“Strictly Ballroom” started out on stage: Baz Luhrmann’s cult movie about competitive dancing was originally a student play. His own musical adaptation, revised since its Australian premiere two years ago, brings it full circle but, in doing so, loses its tongue-in-cheek tone. Despite a lush staging from choreographer-director Drew McOnie, this out-of-town tryout in Leeds sees its irony dwindle and, as it does, Luhrmann’s story of an against-the-odds triumph stops being subversive and starts being simplistic, if not sentimental.
At heart, Luhrman’s plot is both an ugly-duckling tale and a fable about freedom of expression. Disqualified for dancing his own non-regulation steps, the buckish Scott Hastings (Sam Lips) sets out to defy the sport’s ruling federation and its rigid restrictions. Having lost his ambitious partner to a flashy rival — the perma-tanned peroxide blonde Ken Railings (Gary Watson) — he trains up a willing novice, Fran (Gemma Sutton) and, with a little help from her Paso Doble-ing parents, the wallflower blossoms. A cleaner with two left feet becomes the belle of ballroom dancing. Terry Johnson’s revised book might be clumsy in places, but the film’s message survives well and truly intact — above all else, it says, dance to your own beat.
McOnie does that beautifully. A rare breed in Britain — the choreographer-director — the 31-year-old threads movement throughout. It’s rare to see dance so well integrated into a musical, and there are some inventive sequences here. Scott’s defiant solo, alone in the studio, becomes a dance-off against three reflections, and old home-movie footage comes to jerky, stop-motion life. When Fran cracks her first lunge, Lips cradles her like a cushion and Scott’s father Doug (Stephen Matthews) loses himself in the freedom of dancing for fun.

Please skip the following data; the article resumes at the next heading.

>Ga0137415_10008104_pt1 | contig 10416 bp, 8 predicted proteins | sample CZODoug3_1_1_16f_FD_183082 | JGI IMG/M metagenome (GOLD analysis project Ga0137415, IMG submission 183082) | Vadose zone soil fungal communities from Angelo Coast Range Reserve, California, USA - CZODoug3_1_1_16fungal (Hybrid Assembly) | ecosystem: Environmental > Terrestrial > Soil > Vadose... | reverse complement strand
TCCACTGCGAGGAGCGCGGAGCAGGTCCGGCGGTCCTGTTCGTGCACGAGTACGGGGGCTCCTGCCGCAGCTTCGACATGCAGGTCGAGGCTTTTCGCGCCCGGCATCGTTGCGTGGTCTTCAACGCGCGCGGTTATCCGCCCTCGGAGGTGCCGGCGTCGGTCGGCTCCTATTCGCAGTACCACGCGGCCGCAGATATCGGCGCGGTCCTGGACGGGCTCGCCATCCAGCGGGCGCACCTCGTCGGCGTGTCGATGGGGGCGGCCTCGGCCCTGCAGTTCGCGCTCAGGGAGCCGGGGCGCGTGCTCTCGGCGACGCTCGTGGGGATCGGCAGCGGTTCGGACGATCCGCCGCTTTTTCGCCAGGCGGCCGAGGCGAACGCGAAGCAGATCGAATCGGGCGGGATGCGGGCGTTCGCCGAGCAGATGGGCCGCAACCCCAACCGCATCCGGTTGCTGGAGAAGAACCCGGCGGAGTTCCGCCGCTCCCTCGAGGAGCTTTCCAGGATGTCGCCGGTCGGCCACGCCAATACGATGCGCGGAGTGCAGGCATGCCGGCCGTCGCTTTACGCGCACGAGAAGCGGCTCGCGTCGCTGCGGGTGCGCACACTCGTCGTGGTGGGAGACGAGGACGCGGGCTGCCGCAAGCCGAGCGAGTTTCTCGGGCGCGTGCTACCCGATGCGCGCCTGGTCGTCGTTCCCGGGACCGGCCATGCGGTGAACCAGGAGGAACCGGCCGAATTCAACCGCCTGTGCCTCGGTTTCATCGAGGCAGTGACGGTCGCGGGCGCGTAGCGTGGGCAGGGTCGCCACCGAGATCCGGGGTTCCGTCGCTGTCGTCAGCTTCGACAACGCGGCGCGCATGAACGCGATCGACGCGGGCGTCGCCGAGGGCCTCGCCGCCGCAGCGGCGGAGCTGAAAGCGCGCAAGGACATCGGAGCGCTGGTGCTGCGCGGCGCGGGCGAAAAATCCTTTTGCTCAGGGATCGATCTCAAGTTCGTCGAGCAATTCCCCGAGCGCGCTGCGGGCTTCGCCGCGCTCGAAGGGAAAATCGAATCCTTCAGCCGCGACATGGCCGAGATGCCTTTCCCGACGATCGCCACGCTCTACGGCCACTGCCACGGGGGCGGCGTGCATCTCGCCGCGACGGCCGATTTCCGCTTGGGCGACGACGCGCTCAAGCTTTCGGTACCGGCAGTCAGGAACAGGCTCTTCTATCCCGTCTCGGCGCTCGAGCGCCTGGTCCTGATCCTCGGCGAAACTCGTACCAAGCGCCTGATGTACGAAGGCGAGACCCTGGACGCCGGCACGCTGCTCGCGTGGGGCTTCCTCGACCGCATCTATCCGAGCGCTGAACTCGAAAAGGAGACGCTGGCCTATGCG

If the score, a mix of forgettable new numbers by Eddie Perfect and 80s jukebox classics like Cyndi Lauper’s “Time After Time,” is somewhat soupy, it’s counterbalanced again and again by exhilarating choreography. This is a show that can burst into dance, and Fernando Miro’s clatter-clapping Paso Doble is as much a showstopper as any eleven o’clock lungbuster.
For all that it spoofs dance, “Strictly Ballroom” has huge faith in it too. Behind the glittery gobstopper gladrags of Catherine Martin’s imported original costumes, there’s a specter of old-school Hollywood hanging around. Soutra Gilmour’s rust-encrusted scaffold is topped by the MGM logo, its light bulbs blinking, and silhouetted dancers in tails and frills look down from above, an air of old glamour against the garish fare below. Occasionally couples trot past like dressage horses, bathed in a gold showbiz glow.
Yet that earnest edge chips away at Luhrmann’s original. What’s kitsch on screen becomes camp onstage and, as it does, that sharp subversive edge falls away, as it did with “Hairspray” and “Priscilla Queen of the Desert.”
All three films centered on some kind of performance, be it dance or drag, and their theatrical elements were too big for the screen. What’s gaudy and brash blends back in on the stage — not unreal, just larger than life — and without that garish acidity, the irony of “Strictly Ballroom” dissipates.
Luhrman’s plot needs it. It’s so archly conventional — an antagonist that collapses too easily, a romance that forgives and forgets in a shot — that it sends up its own sentimentality and simplicity. The moment it takes its tongue out of its cheek, it merely adheres to the narrative structures and cliches it’s knocking. The grand finale, a big lug of Vanda and Young’s “Love is in the Air,” is sickly with schmaltz. That leads McOnie into crowdpleasing corners: cute kids and mass clap-a-longs, even some ill-advised audience participation, as high camp gives way to low cheer.